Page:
4th Aug '17 8:58:18 PM karstovich2
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People in cities that have been surrounded by a wall since the time of Joshua push Purim off by a day, celebrating it on this date instead. This includes Jerusalem and Shushan ([[CaptainObvious for which the day is named]]),[[note]]Which doesn't exist anymore; the ancient walled city of Susa was destroyed by the Mongols in 1218, and the modern town bearing its name is a few kilometers away.[[/note]] as well as a widely varying list of other cities, depending on custom. This has also led to [[JewsLoveToArgue a great deal of debate]] about what constitutes "a city surrounded by a wall since the time of Joshua": besides ''which'' cities these were, do people living in the same municipality but outside the old walls count?[[note]]This is actually rather important, thanks to the increasing sprawl around UsefulNotes/{{Jerusalem}}: should Jews in West Jerusalem or the Jewish districts of East Jerusalem outside the Old City celebrate regular Purim or Shushan Purim? What about the ones living in the Jerusalem commuter belt? What if your apartment is in Tel Aviv but you work in Jerusalem (it's only an hour's drive)? Or if you live in Jerusalem but work in Tel Aviv? Or--and this is more likely--you live in outer West Jerusalem but work at Ben Gurion Airport in Lod--and your spouse works in the Old City? Or if you spend half the week in Tel Aviv and half in Jerusalem? Etc., etc., etc.[[/note]] What if the walls were entirely destroyed and then rebuilt? What about a city with two or more walls concentrically (pretty common for a very long time), one older and one more recent? Etc., etc., etc.

to:

People in cities that have been surrounded by a wall since the time of Joshua push Purim off by a day, celebrating it on this date instead. This includes Jerusalem and Shushan ([[CaptainObvious for which the day is named]]),[[note]]Which doesn't exist anymore; the ancient walled city of Susa was destroyed by the Mongols in 1218, and the modern town bearing its name is a few kilometers away.[[/note]] as well as a widely varying list of other cities, depending on custom. This has also led to [[JewsLoveToArgue a great deal of debate]] about what constitutes "a city surrounded by a wall since the time of Joshua": besides ''which'' cities these were, do people living in the same municipality but outside the old walls count?[[note]]This is actually rather important, thanks to the increasing sprawl around UsefulNotes/{{Jerusalem}}: should Jews in West Jerusalem or the Jewish districts of East Jerusalem outside the Old City celebrate regular Purim or Shushan Purim? What about the ones living in the Jerusalem commuter belt? What if your apartment is in Tel Aviv but you work in Jerusalem (it's only an hour's drive)? drive--commutes like this are no less common than, say, [[UsefulNotes/NewJersey Princeton to Newark]], which is about the same distance)? Or if you live in Jerusalem but work in Tel Aviv? Or--and this is more likely--you live in outer West Jerusalem but work at Ben Gurion Airport in Lod--and your spouse works in the Old City? Or if you spend half the week in Tel Aviv and half in Jerusalem? Etc., etc., etc.[[/note]] What if the walls were entirely destroyed and then rebuilt? What about a city with two or more walls concentrically (pretty common for a very long time), one older and one more recent? Etc., etc., etc.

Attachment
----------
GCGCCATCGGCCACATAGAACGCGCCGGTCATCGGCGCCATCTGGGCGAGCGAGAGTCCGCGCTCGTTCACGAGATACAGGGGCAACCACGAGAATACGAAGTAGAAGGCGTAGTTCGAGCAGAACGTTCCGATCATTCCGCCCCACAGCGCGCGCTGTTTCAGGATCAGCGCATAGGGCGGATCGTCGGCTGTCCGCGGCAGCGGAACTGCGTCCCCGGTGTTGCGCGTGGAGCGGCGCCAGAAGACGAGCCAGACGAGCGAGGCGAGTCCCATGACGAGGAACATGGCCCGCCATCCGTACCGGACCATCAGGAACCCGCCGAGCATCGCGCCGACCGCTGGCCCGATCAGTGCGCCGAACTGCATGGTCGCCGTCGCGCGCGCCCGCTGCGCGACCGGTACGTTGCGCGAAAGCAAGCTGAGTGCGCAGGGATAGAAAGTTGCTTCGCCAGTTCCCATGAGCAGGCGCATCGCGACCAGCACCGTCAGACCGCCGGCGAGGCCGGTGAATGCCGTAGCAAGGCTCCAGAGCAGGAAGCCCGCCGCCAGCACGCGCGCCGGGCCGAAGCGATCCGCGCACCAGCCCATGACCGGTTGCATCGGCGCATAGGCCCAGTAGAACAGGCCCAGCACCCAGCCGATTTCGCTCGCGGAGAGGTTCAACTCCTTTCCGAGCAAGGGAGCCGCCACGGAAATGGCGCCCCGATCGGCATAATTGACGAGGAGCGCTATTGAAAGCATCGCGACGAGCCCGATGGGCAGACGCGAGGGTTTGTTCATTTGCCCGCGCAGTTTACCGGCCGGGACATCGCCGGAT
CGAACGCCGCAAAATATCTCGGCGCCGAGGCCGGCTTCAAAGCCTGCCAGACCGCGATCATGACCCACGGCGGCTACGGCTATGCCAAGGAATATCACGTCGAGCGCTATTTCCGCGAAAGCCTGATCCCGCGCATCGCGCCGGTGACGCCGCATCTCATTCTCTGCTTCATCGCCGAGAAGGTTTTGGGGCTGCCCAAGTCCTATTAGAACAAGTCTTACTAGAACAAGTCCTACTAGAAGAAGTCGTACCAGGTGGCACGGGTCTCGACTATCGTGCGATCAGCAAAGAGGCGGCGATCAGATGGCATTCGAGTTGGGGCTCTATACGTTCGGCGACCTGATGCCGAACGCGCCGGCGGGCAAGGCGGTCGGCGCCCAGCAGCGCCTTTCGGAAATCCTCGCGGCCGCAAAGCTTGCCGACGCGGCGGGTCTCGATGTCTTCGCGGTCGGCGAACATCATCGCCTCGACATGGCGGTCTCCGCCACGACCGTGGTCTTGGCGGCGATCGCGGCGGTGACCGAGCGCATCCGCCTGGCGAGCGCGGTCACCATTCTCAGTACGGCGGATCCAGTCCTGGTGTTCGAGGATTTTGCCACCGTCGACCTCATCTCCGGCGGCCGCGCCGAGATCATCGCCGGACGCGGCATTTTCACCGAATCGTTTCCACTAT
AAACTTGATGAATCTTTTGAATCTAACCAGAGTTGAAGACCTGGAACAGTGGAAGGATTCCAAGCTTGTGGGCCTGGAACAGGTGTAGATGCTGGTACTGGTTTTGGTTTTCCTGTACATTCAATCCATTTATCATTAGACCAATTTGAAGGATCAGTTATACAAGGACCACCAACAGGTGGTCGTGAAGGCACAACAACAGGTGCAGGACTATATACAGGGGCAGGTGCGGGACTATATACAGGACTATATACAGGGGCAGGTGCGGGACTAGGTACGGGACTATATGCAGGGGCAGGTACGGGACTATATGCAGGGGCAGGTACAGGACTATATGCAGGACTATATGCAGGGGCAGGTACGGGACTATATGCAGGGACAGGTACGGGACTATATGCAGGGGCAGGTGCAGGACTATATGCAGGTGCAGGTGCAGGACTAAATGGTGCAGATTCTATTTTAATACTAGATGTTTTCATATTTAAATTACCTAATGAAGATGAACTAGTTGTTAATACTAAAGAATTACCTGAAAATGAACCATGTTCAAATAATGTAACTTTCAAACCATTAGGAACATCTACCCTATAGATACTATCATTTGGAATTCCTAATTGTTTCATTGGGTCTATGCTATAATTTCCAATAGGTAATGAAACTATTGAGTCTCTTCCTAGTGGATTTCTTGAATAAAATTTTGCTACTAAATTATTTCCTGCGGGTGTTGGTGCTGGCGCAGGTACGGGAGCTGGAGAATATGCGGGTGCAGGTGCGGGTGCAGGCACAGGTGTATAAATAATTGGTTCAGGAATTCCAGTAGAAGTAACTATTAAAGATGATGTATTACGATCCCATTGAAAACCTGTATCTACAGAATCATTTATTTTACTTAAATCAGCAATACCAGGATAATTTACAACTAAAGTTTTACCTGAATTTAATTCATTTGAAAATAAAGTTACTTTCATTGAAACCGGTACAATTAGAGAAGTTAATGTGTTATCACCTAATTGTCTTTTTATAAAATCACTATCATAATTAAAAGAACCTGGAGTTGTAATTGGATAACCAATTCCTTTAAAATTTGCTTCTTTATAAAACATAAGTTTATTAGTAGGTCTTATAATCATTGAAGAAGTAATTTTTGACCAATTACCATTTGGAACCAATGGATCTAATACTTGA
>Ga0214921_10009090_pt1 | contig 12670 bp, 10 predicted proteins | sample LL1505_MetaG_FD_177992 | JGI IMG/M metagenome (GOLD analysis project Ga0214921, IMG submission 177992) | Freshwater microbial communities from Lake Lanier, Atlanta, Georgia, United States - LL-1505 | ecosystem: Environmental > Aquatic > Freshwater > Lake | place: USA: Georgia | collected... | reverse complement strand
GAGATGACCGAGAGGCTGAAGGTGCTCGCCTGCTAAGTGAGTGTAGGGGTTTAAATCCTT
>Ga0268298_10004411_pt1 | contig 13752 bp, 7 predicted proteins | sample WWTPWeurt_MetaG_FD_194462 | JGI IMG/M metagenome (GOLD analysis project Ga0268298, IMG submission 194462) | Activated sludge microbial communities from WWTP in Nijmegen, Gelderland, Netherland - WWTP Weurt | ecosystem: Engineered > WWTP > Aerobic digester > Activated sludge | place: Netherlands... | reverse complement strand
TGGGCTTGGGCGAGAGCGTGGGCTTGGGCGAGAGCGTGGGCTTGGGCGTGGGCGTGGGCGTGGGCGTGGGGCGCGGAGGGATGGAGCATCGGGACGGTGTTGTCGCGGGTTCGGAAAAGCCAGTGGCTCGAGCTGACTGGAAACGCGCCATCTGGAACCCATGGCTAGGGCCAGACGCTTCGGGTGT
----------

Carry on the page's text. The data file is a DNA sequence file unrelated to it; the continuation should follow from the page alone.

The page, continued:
4th Aug '17 8:43:28 PM karstovich2
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By its nature, Chanukah is ''totally dissimilar'' from Christmas other than falling around the same time of year. We get annoyed when people try to conflate the two. Unfortunately, there are some Jews (often those jealous of their Christian friends) who have begun to do so, hence the creation of the "Chanukah bush" (to emulate Christmas trees) and the giving of presents; some families even give a present every single night of the holiday, which makes people's heads hurt. The 'Chanukah bush' is tragically ironic, given that the point of Chanukah is that we did not assimilate into Greek culture but kept our Jewish identity. Presents are somewhat justified, however, as a variation on the giving of Chanukah gelt (Yiddish for "money").

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By its nature, Chanukah is ''totally dissimilar'' from Christmas other than falling around the same time of year. We get annoyed when people try to conflate the two. Unfortunately, there are some Jews (often those jealous of their Christian friends) who have begun to do so, hence the creation of the "Chanukah bush" (to emulate Christmas trees) and the giving of presents; some families even give a present every single night of the holiday, which makes people's heads hurt. The 'Chanukah bush' is tragically ironic, given that the point of Chanukah is that we did not assimilate into Greek culture but kept our Jewish identity. Presents are somewhat justified, however, as a variation on the Ashkenazi tradition of giving of Chanukah gelt (Yiddish for "money").
"money")--plus, who doesn't like presents?
29th May '17 3:52:09 AM The_Glorious_SOB